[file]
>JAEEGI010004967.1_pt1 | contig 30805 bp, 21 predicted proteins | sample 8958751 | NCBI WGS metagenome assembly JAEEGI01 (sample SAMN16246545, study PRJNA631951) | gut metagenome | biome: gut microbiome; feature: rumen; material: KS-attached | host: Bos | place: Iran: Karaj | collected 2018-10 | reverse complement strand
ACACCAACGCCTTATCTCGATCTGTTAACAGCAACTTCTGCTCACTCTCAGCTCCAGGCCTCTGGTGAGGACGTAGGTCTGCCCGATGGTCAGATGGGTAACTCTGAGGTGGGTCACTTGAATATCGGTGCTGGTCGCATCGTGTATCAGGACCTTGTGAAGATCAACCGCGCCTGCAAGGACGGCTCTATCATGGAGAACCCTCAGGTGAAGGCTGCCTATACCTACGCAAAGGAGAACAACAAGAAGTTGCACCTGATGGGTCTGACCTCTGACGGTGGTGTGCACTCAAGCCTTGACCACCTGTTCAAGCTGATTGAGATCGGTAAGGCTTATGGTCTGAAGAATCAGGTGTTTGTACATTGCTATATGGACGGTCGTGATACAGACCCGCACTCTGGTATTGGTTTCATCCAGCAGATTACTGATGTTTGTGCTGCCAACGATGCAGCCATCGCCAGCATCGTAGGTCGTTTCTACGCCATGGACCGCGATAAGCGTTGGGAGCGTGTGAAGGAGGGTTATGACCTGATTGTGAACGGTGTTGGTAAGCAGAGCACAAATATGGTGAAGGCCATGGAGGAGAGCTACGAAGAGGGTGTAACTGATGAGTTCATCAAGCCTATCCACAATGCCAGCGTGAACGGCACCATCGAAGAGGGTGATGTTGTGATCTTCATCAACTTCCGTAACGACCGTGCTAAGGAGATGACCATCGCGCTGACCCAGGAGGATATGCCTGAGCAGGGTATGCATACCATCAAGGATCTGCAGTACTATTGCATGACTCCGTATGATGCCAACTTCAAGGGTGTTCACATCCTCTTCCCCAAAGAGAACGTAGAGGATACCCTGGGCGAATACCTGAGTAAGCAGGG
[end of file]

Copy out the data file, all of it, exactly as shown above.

>JAEEGI010004967.1_pt1 | contig 30805 bp, 21 predicted proteins | sample 8958751 | NCBI WGS metagenome assembly JAEEGI01 (sample SAMN16246545, study PRJNA631951) | gut metagenome | biome: gut microbiome; feature: rumen; material: KS-attached | host: Bos | place: Iran: Karaj | collected 2018-10 | reverse complement strand
ACACCAACGCCTTATCTCGATCTGTTAACAGCAACTTCTGCTCACTCTCAGCTCCAGGCCTCTGGTGAGGACGTAGGTCTGCCCGATGGTCAGATGGGTAACTCTGAGGTGGGTCACTTGAATATCGGTGCTGGTCGCATCGTGTATCAGGACCTTGTGAAGATCAACCGCGCCTGCAAGGACGGCTCTATCATGGAGAACCCTCAGGTGAAGGCTGCCTATACCTACGCAAAGGAGAACAACAAGAAGTTGCACCTGATGGGTCTGACCTCTGACGGTGGTGTGCACTCAAGCCTTGACCACCTGTTCAAGCTGATTGAGATCGGTAAGGCTTATGGTCTGAAGAATCAGGTGTTTGTACATTGCTATATGGACGGTCGTGATACAGACCCGCACTCTGGTATTGGTTTCATCCAGCAGATTACTGATGTTTGTGCTGCCAACGATGCAGCCATCGCCAGCATCGTAGGTCGTTTCTACGCCATGGACCGCGATAAGCGTTGGGAGCGTGTGAAGGAGGGTTATGACCTGATTGTGAACGGTGTTGGTAAGCAGAGCACAAATATGGTGAAGGCCATGGAGGAGAGCTACGAAGAGGGTGTAACTGATGAGTTCATCAAGCCTATCCACAATGCCAGCGTGAACGGCACCATCGAAGAGGGTGATGTTGTGATCTTCATCAACTTCCGTAACGACCGTGCTAAGGAGATGACCATCGCGCTGACCCAGGAGGATATGCCTGAGCAGGGTATGCATACCATCAAGGATCTGCAGTACTATTGCATGACTCCGTATGATGCCAACTTCAAGGGTGTTCACATCCTCTTCCCCAAAGAGAACGTAGAGGATACCCTGGGCGAATACCTGAGTAAGCAGGG